Are theoretical tools nothing but political weapons? How can the two be distinguished from each other? What is the ideological role of theories like liberalism, neoliberalism, or democratic theory? And how can we study the theories of actors from outside the academic world? This book examines these and related questions at the nexus of theory and ideology in International Relations.
The current crisis of politics made it abundantly clear that theory is not merely an impartial and neutral academic tool, but instead implicated in political struggles. However, it is also clear that it is insufficient to view theory merely as a political weapon. This book brings together contributions from a number of different scholarly perspectives to engage with these problems. The contributors, drawn from various fields of International Relations and political science, cast new light on the ever problematic relationship between theory and ideology. They analyze the ideological underpinnings of existing academic theories, and examine the theories of non-academic actors such as staff members of international organizations, ecovillagers, and liberal politicians.
This edited volume is a must-read for all those interested in the contemporary political crisis and its relation to theories of International Relations.
Introduction: Theory as Ideology in International Relations
Benjamin Martill & Sebastian Schindler
Part 1: Understanding Theory and Ideology
1. Theory vs. Ideology: Validity Criteria for Knowledge Claims and Normative Conditions of Critique
2. Ideology as Decontestation
3. Theory, ideology and IR’s quest for scientific credibility
4. ‘I see Something You Don't See’: Niklas Luhmann’s Social Theory between Observation and Meta-Critique
Part II: Contemporary Theories as Ideologies
5. The Costs of the Democratic Turn in Political Theory
6. The Spirits We Cite: How Democratic War Theory Reproduces what it Opposes
7. From Theory to Practice: The Paradox of Neoliberal Hegemony in 21st Century World Politics
Philip G. Cerny
8. Liberalism and the Cold War: The International Thought of Jo Grimond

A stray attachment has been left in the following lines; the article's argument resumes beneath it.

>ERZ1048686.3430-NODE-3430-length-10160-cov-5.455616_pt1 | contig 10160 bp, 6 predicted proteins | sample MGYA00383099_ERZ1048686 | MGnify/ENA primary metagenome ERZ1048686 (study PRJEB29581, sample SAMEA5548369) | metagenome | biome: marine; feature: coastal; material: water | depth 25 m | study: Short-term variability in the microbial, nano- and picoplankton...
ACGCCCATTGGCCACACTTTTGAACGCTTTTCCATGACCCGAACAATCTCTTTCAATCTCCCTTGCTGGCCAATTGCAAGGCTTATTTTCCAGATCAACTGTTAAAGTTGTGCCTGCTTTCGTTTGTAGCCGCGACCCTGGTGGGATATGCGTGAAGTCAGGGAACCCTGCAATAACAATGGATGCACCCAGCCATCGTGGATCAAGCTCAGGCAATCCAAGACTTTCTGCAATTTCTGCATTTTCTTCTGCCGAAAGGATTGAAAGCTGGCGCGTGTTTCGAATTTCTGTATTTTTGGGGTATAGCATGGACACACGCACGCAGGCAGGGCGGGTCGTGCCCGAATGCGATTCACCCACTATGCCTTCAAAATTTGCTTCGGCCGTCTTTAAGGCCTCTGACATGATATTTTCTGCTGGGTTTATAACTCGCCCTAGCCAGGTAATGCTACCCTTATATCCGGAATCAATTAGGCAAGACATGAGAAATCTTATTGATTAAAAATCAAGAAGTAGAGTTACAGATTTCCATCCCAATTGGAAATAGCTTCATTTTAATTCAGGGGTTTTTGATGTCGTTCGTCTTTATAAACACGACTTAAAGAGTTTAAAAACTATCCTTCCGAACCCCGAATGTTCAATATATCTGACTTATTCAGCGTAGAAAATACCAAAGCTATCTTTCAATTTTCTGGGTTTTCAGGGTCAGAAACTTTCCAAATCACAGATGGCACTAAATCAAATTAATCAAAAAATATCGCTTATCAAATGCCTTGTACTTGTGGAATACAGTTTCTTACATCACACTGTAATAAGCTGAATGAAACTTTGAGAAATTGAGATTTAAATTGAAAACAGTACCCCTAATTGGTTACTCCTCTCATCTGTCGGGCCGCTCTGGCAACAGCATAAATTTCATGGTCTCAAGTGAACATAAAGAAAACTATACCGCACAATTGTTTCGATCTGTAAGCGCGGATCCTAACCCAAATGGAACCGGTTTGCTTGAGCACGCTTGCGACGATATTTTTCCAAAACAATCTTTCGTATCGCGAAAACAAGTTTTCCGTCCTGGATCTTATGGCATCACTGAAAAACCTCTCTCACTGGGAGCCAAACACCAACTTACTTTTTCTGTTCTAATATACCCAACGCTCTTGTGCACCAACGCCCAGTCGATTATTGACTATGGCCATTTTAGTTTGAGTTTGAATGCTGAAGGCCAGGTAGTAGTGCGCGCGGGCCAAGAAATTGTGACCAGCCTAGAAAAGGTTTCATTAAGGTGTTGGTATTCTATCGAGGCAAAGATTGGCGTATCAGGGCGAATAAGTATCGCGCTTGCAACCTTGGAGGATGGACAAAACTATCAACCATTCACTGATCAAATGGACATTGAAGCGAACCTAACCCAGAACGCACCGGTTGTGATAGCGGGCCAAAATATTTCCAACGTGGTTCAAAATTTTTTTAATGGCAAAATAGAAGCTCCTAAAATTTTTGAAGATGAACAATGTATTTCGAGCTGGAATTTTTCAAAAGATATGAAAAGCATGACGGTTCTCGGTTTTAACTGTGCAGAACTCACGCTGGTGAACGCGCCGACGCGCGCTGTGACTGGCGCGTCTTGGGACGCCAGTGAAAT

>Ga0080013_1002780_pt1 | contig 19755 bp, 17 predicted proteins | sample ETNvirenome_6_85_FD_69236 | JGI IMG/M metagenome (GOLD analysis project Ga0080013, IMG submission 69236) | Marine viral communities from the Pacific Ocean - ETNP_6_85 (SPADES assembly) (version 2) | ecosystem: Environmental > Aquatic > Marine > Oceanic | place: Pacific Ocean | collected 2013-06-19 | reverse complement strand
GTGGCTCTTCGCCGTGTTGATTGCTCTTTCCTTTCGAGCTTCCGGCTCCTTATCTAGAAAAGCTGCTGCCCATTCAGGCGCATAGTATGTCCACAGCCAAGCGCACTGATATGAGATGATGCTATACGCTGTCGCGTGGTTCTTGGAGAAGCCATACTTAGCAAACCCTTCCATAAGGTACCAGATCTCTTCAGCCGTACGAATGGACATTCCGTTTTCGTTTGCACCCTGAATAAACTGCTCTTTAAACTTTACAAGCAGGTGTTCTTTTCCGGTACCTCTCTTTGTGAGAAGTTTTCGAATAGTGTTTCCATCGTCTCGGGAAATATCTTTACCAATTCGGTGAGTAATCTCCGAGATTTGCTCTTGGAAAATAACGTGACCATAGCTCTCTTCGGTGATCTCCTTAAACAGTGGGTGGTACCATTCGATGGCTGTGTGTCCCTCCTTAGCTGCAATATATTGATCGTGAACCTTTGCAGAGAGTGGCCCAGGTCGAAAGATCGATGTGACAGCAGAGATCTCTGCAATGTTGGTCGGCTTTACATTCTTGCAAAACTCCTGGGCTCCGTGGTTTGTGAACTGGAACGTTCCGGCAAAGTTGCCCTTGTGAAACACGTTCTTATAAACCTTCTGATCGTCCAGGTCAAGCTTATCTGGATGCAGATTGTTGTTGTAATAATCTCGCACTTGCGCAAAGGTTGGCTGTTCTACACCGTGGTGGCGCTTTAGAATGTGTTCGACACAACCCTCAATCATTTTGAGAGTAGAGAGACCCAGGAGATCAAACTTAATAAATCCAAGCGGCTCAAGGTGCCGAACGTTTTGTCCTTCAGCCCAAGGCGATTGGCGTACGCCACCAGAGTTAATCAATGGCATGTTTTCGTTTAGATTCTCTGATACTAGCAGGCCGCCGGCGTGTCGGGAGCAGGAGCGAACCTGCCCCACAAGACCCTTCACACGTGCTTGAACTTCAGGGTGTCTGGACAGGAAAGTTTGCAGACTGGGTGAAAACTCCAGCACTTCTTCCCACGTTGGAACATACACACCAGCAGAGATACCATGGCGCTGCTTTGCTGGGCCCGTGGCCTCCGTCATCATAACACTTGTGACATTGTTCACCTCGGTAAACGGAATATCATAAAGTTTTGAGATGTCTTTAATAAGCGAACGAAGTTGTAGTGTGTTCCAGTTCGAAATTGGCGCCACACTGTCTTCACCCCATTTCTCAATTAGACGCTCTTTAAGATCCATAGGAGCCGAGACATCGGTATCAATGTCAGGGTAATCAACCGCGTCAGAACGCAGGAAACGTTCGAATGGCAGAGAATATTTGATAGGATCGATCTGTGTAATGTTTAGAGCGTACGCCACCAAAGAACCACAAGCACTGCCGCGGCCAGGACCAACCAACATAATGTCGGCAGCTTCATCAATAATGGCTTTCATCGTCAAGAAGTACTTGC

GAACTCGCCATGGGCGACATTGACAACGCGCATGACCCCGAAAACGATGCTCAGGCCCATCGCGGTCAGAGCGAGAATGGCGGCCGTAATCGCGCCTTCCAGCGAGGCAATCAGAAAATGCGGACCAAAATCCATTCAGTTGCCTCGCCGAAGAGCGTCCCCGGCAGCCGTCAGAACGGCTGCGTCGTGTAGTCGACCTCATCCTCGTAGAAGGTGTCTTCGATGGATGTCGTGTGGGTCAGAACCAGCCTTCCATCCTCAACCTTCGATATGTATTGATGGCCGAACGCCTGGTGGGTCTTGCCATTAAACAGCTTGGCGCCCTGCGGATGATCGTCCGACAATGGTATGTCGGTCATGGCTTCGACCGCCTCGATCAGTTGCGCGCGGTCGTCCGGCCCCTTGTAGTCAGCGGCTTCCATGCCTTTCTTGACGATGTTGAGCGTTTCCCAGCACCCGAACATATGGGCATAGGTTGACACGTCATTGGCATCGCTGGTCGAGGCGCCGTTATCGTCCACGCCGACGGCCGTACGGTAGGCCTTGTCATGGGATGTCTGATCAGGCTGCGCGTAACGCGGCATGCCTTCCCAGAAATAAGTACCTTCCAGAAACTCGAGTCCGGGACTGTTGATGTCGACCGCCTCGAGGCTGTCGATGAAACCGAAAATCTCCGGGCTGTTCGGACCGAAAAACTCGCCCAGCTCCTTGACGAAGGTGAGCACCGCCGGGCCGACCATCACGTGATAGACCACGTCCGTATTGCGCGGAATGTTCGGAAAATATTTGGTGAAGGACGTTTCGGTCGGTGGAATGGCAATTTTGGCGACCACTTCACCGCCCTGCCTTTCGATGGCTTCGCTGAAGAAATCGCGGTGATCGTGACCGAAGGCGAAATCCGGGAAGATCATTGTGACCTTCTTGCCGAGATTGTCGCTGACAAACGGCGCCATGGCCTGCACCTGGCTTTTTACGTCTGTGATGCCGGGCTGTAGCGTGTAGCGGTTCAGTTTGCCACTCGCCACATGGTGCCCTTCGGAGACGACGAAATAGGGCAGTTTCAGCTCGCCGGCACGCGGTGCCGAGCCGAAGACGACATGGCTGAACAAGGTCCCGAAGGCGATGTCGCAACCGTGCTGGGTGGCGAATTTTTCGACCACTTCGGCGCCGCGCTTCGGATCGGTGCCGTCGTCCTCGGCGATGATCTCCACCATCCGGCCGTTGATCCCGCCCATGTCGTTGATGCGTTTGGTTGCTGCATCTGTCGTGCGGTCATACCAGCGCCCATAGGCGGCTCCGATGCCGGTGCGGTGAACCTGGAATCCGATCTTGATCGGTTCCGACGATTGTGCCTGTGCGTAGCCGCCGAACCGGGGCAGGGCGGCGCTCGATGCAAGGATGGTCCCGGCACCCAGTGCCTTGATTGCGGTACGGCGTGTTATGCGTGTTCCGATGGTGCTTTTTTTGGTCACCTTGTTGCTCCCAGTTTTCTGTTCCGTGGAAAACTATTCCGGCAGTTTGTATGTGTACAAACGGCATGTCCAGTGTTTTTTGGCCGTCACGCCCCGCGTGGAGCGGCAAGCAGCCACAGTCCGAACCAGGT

Part III: Theorisation outside Academia
9. Ideologies of International Organization: Exploring the Trading Zones between Theory and Practice
Leonie Holthaus & Jens Steffek
10. From allegations of ideology to conflicts over forms of life – Or: Why political scientists don’t talk about Ecovillages
11. Microanalysis as ideology critique: the critical potential of ‘zooming in’ on everyday social practices
Conclusion: From the Politics of Knowledge to Knowledge of Politics
Historically, the International Relations (IR) discipline has established its boundaries, issues, and theories based upon Western experience and traditions of thought. This series explores the role of geocultural factors, institutions, and academic practices in creating the concepts, epistemologies, and methodologies through which IR knowledge is produced. This entails identifying alternatives for thinking about the "international" that are more in tune with local concerns and traditions outside the West. But it also implies provincializing Western IR and empirically studying the practice of producing IR knowledge at multiple sites within the so-called ‘West’.
We welcome book proposals in areas such as:
Series Editors: Arlene B. Tickner, Universidad del Rosario, Colombia, David Blaney, Macalester College, USA and Inanna Hamati-Ataya, University of Cambridge, UK
Founding Editor: Ole Wæver, University of Copenhagen, Denmark